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India's Currency Plunges to Record Low

  • Anjana Pasricha

An employee counts Indian rupee notes at a bank in Allahabad, India, May 16, 2012.

An employee counts Indian rupee notes at a bank in Allahabad, India, May 16, 2012.

NEW DELHI - India's currency has plunged to an all-time low versus the dollar, due to the Eurozone debt crisis and a slowdown in the Indian economy. The Indian government is scrambling to shore up its finances.

Signaling that India's economy faces tough days, Finance Minister Pranab Mukherjee says the government will have to impose unpopular austerity measures. These could include restrictions on buying new cars and overseas travel for officials.

The government is also mulling a hike in gas prices to reduce its subsidy bill.

The government's concerns stem from a steep fall in the value of the rupee versus the dollar, which has strained its finances. The rupee hit a new low on Friday after losing eight percent of its value in just six weeks.

Most Asian currencies have weakened in the past year, but the rupee has been impacted the worst, losing more than 20 percent of its value over the past year.

Finance Minister Mukherjee blames "the deteriorating international climate" for the fall of the local currency.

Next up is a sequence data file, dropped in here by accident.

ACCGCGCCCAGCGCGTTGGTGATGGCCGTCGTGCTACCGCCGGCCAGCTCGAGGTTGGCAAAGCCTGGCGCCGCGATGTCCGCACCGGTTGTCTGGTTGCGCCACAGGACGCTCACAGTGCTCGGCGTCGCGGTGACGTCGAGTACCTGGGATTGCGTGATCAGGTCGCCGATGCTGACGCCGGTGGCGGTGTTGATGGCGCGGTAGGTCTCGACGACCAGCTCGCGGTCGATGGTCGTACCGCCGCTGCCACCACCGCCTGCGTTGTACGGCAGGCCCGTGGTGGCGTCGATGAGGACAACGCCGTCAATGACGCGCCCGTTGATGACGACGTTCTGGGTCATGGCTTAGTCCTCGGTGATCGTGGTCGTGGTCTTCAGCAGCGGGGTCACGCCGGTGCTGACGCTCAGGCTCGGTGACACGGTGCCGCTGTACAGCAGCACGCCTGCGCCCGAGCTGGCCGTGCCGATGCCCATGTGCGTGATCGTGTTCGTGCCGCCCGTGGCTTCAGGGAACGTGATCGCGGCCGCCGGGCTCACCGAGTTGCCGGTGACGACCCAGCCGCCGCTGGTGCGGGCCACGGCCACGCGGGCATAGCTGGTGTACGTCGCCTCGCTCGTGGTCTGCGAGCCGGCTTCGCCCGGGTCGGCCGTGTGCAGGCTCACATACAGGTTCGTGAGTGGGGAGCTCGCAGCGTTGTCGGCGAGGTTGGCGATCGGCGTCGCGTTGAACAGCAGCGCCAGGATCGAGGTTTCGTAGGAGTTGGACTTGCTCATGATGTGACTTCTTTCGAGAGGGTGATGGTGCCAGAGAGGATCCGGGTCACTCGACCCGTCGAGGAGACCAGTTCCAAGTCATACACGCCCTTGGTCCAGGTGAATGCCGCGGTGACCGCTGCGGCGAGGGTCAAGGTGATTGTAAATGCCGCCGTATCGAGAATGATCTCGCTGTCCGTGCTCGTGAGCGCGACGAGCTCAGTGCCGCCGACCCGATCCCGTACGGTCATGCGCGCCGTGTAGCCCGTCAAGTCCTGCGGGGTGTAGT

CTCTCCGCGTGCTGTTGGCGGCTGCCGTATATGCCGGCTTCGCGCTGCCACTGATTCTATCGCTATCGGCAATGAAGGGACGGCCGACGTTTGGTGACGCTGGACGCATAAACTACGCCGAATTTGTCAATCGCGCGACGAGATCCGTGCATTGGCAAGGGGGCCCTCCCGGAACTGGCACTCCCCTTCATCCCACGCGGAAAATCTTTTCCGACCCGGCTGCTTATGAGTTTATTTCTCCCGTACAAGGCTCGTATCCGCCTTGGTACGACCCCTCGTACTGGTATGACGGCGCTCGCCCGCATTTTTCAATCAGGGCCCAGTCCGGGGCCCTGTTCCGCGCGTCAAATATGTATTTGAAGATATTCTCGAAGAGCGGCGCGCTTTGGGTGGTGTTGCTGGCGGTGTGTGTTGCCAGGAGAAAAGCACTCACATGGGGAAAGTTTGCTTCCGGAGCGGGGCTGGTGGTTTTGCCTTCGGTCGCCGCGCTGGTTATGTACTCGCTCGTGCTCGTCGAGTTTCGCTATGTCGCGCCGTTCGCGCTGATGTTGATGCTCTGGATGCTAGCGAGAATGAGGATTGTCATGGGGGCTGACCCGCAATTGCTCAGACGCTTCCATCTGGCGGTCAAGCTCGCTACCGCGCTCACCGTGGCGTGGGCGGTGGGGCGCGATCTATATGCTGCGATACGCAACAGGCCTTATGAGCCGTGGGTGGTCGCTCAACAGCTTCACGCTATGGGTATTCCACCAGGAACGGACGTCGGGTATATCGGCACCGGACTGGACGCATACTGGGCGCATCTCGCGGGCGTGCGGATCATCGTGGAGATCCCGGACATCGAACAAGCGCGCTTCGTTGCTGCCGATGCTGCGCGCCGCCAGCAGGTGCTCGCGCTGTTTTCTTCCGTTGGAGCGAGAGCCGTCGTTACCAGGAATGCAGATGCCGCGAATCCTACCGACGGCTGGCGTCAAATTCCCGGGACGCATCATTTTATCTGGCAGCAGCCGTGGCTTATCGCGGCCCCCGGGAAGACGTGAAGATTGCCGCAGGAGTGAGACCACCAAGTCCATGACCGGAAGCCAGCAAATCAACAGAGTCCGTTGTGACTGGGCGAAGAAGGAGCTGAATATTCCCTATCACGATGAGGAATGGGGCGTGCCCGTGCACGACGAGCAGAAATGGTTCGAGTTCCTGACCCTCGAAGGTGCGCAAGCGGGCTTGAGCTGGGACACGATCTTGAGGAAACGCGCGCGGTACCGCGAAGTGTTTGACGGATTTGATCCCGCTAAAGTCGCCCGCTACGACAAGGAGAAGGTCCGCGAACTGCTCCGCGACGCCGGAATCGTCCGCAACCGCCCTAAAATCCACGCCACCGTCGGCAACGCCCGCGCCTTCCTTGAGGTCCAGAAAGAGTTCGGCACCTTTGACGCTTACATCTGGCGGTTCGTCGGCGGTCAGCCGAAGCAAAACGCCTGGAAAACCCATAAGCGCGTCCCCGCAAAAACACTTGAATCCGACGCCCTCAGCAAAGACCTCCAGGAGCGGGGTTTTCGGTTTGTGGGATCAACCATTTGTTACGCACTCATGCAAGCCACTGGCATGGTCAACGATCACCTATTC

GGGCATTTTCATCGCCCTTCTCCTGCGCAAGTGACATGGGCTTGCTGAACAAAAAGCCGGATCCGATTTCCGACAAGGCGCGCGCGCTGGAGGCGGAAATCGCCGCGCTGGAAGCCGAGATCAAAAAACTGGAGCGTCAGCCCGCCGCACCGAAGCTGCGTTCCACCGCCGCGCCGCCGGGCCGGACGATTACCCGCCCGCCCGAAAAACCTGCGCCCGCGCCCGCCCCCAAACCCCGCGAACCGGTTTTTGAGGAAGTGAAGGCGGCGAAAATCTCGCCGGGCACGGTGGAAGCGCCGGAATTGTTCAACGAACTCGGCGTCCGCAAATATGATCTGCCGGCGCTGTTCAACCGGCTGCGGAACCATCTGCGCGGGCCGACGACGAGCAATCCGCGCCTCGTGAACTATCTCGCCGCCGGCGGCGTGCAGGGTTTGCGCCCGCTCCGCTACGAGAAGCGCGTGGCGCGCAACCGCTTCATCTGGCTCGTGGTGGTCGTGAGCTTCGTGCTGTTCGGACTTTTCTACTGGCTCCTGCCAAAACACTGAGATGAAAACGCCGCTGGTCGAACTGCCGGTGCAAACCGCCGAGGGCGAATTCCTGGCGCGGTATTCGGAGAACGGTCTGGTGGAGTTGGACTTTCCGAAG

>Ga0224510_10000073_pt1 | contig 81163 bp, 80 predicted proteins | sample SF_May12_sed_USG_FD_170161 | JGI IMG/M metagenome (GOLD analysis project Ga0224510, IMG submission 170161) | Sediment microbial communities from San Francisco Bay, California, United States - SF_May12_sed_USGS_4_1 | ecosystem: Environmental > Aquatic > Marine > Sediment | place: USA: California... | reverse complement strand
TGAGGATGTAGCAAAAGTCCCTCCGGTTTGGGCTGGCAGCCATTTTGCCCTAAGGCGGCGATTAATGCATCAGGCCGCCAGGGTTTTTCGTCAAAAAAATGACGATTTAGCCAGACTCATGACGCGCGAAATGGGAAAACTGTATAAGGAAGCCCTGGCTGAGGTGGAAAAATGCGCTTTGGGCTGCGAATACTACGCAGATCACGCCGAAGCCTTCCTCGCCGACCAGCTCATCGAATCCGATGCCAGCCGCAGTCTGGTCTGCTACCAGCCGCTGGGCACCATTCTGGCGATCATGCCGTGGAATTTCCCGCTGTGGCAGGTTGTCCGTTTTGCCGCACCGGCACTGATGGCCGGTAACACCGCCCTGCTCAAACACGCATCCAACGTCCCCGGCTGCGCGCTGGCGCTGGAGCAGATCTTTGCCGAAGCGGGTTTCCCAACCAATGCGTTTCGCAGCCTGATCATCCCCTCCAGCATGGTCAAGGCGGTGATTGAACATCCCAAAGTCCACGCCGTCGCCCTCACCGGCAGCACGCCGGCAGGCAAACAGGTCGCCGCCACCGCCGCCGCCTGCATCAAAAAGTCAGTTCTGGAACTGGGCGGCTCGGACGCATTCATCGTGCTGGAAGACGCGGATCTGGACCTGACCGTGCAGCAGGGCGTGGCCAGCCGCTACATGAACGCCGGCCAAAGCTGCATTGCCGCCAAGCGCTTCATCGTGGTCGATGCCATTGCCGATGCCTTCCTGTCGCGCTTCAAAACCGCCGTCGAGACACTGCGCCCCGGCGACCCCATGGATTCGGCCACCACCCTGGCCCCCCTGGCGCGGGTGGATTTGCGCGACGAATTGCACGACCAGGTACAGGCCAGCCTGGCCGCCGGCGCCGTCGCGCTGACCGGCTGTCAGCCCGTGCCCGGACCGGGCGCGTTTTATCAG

But he is allaying concerns about the health of India's economy. Mukherjee told parliament this week that a plunging rupee and a dip in economic growth is no need to push the panic button.

"Indian growth story is intact," said Mukherjee. "Yes, today we are disappointed because we have seen the success of growth story for quite some time… Yes, we are concerned that our GDP growth has come down, but I shall have to keep in mind that this is a difficult world, international situation is difficult."

Economists however say that it is not just the European crisis that has impacted India's currency and its growth. They cite growing worries over India's large fiscal deficit which is running at over five percent.

The slump in the rupee will worsen the situation by pushing up the country's import bill for its huge oil imports and will make it harder to fight inflation.

But India is trying to retain its attractiveness for investors. Indian officials are pushing for a ratings upgrade with officials at Fitch Ratings agency, who are in New Delhi to take stock of the economy. Indian officials have promised to control the fiscal deficit and say that India received foreign direct investment of $ 50 billion last year, the highest so far.

Last month, Standard & Poor's rating agency downgraded the outlook for India from stable to negative, citing the country's poor fiscal health and deteriorating economic indicators.

That was a setback for a country which is seen as one of the engines of global growth in the coming decades.